Greco-Arabic medicine was based on ancient Greek foundations, or more precisely, on the Galenic doctrine of humoral pathology, which conditioned both the preventive and curative proper diet. This doctrine had been imported into the Arabic-Islamic world in the course of the eighth and ninth centuries, when Nestorian Christians, sponsored by the elites of early-Abbasid Baghdad, translated the ancient Greek legacy into Arabic. With time, Galenic thought spread all over the Islamic world, where it became the prevailing medico-dietetic-philosophical system. As the humoral doctrine was taken for granted by most cultured people, it shaped their thinking on medicine, health, illness, diet, food, and drink.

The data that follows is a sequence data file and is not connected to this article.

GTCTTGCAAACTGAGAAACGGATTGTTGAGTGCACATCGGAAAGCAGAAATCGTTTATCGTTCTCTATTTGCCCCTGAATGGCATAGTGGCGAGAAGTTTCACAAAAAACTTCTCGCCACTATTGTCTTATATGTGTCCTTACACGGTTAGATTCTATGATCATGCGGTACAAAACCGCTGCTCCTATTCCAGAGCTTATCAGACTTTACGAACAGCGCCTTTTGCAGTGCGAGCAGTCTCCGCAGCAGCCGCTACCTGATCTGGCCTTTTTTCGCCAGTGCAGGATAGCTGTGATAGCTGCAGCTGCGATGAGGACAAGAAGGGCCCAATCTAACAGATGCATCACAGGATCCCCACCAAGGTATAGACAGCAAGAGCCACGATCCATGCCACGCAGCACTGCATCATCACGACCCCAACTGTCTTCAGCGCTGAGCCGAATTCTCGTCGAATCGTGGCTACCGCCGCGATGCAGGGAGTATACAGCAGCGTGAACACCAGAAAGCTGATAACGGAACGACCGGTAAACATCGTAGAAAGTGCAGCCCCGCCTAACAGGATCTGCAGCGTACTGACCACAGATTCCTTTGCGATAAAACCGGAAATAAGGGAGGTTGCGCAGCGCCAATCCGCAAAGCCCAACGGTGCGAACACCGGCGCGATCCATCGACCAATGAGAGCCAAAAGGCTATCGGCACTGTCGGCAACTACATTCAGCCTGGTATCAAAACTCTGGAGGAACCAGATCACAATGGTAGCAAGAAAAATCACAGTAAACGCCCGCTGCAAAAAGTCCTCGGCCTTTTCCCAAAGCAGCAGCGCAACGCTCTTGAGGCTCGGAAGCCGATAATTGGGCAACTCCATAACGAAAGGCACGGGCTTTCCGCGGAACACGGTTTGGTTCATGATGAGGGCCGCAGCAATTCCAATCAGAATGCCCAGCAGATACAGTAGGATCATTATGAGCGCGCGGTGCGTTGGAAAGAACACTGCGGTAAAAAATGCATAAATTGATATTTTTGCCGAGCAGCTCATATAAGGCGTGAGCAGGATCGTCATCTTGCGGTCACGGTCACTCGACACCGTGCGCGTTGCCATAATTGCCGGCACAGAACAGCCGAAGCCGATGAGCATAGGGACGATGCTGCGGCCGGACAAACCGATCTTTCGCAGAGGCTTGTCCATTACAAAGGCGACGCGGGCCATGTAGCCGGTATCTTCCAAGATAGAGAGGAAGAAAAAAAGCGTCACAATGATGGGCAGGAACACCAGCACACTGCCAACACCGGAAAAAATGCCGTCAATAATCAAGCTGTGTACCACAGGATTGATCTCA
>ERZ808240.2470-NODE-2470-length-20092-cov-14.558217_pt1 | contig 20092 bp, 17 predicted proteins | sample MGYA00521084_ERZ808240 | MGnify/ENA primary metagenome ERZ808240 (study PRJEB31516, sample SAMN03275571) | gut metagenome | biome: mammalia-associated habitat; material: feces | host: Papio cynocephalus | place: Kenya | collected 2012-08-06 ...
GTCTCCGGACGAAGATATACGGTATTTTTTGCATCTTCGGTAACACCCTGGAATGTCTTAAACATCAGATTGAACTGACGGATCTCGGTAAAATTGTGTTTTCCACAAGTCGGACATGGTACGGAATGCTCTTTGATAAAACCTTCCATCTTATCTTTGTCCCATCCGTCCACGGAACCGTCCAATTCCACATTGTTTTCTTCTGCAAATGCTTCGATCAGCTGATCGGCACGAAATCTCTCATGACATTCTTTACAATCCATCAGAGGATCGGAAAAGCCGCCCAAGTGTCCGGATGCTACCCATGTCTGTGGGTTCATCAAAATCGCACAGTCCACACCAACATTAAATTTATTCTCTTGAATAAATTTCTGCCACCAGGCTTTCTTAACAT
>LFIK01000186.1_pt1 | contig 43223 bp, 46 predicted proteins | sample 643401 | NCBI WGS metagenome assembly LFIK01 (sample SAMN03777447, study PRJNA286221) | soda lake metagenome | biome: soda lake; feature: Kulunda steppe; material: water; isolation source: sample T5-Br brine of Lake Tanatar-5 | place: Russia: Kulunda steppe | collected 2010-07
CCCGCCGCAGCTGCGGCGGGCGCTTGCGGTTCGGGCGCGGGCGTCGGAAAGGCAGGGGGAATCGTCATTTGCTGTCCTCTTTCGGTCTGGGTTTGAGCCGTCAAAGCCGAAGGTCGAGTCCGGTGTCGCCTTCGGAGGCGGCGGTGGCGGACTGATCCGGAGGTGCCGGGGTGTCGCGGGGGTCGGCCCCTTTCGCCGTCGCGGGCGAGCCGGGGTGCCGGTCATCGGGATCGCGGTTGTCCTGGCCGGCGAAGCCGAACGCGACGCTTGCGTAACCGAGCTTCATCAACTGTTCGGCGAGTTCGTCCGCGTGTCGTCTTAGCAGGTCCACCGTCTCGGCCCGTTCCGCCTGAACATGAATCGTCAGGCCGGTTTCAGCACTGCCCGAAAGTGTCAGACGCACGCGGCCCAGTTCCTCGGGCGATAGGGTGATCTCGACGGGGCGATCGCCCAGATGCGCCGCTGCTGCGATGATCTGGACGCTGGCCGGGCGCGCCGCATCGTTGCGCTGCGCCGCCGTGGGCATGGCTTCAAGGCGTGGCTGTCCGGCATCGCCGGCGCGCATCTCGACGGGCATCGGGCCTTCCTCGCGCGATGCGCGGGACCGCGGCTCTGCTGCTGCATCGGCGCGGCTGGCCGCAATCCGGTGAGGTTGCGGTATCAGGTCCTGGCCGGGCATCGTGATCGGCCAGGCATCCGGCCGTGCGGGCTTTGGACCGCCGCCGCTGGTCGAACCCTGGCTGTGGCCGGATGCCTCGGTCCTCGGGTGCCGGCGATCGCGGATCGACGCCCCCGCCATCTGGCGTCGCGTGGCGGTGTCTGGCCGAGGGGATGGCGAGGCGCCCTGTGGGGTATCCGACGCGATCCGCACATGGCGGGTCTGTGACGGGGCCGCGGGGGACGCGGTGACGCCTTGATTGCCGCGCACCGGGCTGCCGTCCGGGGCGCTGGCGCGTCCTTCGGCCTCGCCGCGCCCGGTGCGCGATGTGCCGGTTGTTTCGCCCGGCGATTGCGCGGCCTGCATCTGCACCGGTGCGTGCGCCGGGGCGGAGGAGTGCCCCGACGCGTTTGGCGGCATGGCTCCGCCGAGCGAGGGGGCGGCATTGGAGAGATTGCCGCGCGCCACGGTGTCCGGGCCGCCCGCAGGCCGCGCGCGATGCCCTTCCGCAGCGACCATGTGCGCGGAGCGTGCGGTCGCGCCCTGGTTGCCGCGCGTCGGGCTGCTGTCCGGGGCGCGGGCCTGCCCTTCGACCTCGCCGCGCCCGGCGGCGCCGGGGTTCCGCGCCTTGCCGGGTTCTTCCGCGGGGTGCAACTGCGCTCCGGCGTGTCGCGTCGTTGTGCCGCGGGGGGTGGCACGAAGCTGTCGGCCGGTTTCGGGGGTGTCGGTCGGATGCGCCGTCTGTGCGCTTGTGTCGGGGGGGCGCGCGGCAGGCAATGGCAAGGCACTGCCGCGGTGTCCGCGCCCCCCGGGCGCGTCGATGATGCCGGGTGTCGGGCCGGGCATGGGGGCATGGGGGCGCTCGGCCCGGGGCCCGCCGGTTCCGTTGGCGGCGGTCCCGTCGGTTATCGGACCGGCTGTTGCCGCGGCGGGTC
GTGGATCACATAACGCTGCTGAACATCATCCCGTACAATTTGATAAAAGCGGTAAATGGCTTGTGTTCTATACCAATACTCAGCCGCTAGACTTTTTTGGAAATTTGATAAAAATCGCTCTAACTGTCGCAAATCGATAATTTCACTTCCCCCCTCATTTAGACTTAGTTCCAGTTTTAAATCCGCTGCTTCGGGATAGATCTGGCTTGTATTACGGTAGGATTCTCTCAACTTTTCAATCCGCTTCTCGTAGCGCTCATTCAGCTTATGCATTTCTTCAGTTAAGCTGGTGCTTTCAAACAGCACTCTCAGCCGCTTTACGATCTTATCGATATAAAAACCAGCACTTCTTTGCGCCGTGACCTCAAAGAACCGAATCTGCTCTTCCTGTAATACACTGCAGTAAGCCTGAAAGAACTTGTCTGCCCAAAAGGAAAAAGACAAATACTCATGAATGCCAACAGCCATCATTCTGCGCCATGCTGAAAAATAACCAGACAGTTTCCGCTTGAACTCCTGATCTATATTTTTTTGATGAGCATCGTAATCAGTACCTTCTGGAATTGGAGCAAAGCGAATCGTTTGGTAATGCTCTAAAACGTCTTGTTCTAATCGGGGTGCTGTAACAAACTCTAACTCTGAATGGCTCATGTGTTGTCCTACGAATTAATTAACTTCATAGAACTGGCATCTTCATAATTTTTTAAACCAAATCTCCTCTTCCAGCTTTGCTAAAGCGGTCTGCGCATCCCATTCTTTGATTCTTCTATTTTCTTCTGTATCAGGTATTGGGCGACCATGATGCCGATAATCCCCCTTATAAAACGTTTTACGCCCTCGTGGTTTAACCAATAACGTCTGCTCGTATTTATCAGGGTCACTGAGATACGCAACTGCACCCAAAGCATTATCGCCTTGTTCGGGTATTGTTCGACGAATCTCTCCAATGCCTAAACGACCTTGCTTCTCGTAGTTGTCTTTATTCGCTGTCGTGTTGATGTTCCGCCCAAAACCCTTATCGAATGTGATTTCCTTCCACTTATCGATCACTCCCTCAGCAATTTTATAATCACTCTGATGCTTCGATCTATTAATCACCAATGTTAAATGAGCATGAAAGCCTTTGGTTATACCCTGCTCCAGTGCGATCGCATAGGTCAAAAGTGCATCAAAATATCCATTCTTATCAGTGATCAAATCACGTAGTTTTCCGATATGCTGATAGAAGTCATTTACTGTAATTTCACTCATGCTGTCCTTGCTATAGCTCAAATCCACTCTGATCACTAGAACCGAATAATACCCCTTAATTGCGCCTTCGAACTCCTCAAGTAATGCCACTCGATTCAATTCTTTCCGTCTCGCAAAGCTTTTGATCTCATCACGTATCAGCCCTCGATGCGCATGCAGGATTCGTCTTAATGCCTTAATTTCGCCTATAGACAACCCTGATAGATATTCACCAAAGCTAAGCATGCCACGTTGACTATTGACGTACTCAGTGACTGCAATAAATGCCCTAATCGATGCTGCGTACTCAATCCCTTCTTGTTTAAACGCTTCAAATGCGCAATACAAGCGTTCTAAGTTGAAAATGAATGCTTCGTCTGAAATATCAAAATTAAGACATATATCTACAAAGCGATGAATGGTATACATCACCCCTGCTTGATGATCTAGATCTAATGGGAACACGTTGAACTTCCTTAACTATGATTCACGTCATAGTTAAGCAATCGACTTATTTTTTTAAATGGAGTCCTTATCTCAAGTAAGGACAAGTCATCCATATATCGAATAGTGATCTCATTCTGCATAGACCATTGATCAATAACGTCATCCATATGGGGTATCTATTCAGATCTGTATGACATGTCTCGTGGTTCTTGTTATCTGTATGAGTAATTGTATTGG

A large number of studies over the past decades were devoted to both Graeco-Arabic medicine and the culinary culture of the medieval Arabic-Islamic world. But although the Galenic doctrine had an immense influence on dietary consciousness and thus on daily food choices of those who inhabited that world, contemporary scholarship rarely recognized the medico-dietary culture as a separate subject. The present paper is a review of the questions involved in its study.